Quote of the Day postsSunday March 15, 2009
The-More-Things-Change Quote of the Day
"Why does the audience keep coming to this type of photoplay [Action Pictures] if neither lust, love, hate, nor hunger is adequately conveyed? Simply because such spectacles gratify the incipient or rampant speed-mania in every American."
— Vachel Lindsay, "The Art of the Moving Picture," 1915
Quote of the Day
"We all have the right to be free from the interference of petty, small-minded, single-track dirty sniffers who feel that they have to justify their official existence. The motion picture industry is often faced by pressures from narrow, ignorant individuals and groups. Some of them may have the best intentions in the world. But it’s a mistake to take that pressure lying down."
— Samuel Goldwyn on HUAC, from the documentary "Goldwyn: The Man and His Movies"
Joe Henry Quote of the Day
Through the best of times
Then he'll ask you
Where do all the good times go?”
— from “Some Champions” by Joe Henry
Who Watches the Watchers of “Watchmen”?
“I am apparently in the lonely 1.4% of the public who is only somewhat interested in this movie. In other words I want to see it but I'm not salivating after that 15 minutes I saw. NY Post wonders if Zack Snyder is the new Stanley Kubrick. This is why I'm not salivating. Mass preemptive hyperbole just kills my will to live.”
— Nathaniel R. on Film Experience Blogspot.
Check out, too, Anthony Lane's review in The New Yorker in which he tears “Watchmen” (and “V for Vendetta,” not to mention leering 19-year-olds in general) a new one.
How W. is Dumber than a Fascist
Andre Harris: Bearing in mind what you learned in the last war, the results of National Socialism, which, as you explained, had a certain appeal or charm about it at one point in your life, bearing this in mind, would you change the choices you made at that time?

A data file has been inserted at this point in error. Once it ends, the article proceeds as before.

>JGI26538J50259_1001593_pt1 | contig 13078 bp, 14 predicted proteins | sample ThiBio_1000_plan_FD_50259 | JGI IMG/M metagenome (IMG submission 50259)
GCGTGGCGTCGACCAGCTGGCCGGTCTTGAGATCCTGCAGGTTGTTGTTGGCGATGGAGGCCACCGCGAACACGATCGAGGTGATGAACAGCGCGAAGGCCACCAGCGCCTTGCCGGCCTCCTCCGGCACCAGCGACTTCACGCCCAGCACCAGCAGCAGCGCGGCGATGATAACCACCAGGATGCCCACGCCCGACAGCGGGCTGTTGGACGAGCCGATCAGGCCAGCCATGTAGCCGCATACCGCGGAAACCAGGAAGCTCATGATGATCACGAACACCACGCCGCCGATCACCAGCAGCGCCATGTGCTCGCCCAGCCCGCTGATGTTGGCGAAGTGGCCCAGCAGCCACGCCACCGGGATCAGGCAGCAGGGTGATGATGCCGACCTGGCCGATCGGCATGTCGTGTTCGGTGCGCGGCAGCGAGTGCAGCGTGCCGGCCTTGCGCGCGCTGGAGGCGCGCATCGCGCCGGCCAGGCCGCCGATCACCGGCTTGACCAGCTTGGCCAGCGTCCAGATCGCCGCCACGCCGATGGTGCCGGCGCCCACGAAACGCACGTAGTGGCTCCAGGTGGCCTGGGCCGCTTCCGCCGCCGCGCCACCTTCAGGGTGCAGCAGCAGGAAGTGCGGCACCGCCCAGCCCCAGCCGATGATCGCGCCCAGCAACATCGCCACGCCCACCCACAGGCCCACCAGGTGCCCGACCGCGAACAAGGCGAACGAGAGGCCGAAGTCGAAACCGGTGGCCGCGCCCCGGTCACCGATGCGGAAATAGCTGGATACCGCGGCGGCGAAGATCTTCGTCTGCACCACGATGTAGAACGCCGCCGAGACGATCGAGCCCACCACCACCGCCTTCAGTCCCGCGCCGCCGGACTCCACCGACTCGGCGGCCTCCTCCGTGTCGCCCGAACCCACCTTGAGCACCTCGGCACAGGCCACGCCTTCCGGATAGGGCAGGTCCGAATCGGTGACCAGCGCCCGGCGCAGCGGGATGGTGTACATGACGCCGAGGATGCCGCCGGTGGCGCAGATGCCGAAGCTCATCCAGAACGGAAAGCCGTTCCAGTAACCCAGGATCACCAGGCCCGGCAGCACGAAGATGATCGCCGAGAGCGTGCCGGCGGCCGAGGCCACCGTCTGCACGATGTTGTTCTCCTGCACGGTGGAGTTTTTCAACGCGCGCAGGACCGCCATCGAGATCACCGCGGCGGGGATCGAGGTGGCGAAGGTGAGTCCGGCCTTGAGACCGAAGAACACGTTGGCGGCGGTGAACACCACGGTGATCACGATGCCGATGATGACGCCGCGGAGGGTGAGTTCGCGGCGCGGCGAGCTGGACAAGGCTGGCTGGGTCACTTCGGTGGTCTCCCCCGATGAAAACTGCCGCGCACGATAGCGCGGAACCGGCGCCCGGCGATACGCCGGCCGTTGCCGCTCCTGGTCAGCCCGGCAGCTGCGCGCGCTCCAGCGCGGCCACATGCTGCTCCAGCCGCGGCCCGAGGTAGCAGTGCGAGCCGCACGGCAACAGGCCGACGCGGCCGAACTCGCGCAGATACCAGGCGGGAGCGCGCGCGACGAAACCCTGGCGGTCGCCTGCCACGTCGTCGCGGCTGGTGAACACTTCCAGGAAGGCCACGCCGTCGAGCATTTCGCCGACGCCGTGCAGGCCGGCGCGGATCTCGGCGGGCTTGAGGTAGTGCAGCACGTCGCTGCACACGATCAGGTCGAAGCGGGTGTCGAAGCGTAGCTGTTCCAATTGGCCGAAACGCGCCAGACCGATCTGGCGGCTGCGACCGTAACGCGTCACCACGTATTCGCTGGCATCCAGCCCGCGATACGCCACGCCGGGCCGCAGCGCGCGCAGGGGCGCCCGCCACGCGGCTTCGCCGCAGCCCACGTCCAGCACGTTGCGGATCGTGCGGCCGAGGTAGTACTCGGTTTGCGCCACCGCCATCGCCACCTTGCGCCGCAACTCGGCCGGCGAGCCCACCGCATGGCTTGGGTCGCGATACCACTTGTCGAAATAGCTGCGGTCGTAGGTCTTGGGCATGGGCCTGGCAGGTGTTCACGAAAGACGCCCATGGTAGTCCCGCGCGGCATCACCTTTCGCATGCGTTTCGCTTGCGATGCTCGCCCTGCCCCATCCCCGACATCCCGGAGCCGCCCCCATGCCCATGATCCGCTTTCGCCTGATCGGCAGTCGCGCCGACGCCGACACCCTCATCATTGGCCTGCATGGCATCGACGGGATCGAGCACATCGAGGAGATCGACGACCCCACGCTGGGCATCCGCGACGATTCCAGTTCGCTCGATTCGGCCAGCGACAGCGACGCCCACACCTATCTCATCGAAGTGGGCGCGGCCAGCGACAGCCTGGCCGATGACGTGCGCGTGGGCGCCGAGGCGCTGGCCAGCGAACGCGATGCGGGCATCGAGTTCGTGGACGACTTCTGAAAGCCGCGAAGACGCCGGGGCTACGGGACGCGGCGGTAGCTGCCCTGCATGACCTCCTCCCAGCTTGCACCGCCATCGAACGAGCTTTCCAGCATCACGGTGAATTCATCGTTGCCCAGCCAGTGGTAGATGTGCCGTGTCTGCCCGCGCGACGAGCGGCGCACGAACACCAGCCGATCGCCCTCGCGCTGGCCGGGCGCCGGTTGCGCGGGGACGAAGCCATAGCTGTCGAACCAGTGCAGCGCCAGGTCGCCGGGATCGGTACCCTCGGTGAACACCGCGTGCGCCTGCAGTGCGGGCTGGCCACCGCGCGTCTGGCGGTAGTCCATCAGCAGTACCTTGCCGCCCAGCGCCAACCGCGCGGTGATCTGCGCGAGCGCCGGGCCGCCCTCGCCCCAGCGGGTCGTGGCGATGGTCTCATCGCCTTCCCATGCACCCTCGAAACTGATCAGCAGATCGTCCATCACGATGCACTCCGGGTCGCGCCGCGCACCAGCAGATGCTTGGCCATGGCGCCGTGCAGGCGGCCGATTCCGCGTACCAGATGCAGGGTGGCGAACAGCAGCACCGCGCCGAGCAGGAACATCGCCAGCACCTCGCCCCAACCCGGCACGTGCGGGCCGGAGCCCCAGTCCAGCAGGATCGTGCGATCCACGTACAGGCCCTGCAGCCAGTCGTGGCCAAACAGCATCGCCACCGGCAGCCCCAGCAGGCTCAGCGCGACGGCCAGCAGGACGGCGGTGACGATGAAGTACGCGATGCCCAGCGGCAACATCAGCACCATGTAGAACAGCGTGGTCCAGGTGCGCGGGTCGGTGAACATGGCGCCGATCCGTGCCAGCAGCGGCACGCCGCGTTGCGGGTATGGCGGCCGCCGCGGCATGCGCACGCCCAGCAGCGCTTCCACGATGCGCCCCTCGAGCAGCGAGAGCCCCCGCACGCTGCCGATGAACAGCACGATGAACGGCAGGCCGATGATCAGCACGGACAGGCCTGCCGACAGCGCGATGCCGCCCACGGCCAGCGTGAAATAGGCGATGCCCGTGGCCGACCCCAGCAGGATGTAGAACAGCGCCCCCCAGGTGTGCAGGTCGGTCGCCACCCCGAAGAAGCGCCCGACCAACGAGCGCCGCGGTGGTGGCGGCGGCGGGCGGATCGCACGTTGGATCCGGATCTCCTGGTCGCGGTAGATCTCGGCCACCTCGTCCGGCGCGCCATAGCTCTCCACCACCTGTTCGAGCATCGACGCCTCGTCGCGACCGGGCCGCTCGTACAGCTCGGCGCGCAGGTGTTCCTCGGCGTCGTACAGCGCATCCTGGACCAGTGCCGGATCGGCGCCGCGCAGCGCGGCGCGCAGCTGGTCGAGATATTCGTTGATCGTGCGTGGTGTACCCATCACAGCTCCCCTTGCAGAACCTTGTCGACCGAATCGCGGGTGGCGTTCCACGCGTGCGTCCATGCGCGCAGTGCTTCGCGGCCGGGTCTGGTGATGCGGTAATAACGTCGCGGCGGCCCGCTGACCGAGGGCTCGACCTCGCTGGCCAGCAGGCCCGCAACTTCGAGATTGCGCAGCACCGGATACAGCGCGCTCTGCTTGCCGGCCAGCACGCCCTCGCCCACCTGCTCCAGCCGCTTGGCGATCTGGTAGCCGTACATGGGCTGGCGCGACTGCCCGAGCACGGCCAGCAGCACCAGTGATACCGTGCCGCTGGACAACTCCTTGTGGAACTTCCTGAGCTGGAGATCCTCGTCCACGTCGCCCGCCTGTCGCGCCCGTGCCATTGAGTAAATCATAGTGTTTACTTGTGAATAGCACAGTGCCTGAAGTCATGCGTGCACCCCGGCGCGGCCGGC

Christian de la Mazière: Yes, of course. I think only an idiot would refuse to change their opinion.
— from "Le Chagrin et le pitie" (1971), Marcel Ophuls great documentary on the occupation of France during World War II. The original New York Times review can be read here. Among the many fascinating details — the equivocation of collaborationists, the straightforward account of an aristocrat like de la Maziere, the sad amusement (and heroics) of Pierre Mendes-France, who had to wait for two lovers to seal the deal, or at least the agreement, and leave, before he could climb down from a prison wall and escape an unjust sentence, along with the horrors of such propaganda films as "Le Juif Suss" — I was also intrigued to discover that, in French anyway, sorrow (chagrin) is masculine, while pity (pitie) is feminine. True? And does this expand our interpretation of "Annie Hall"? Feel free to discuss.
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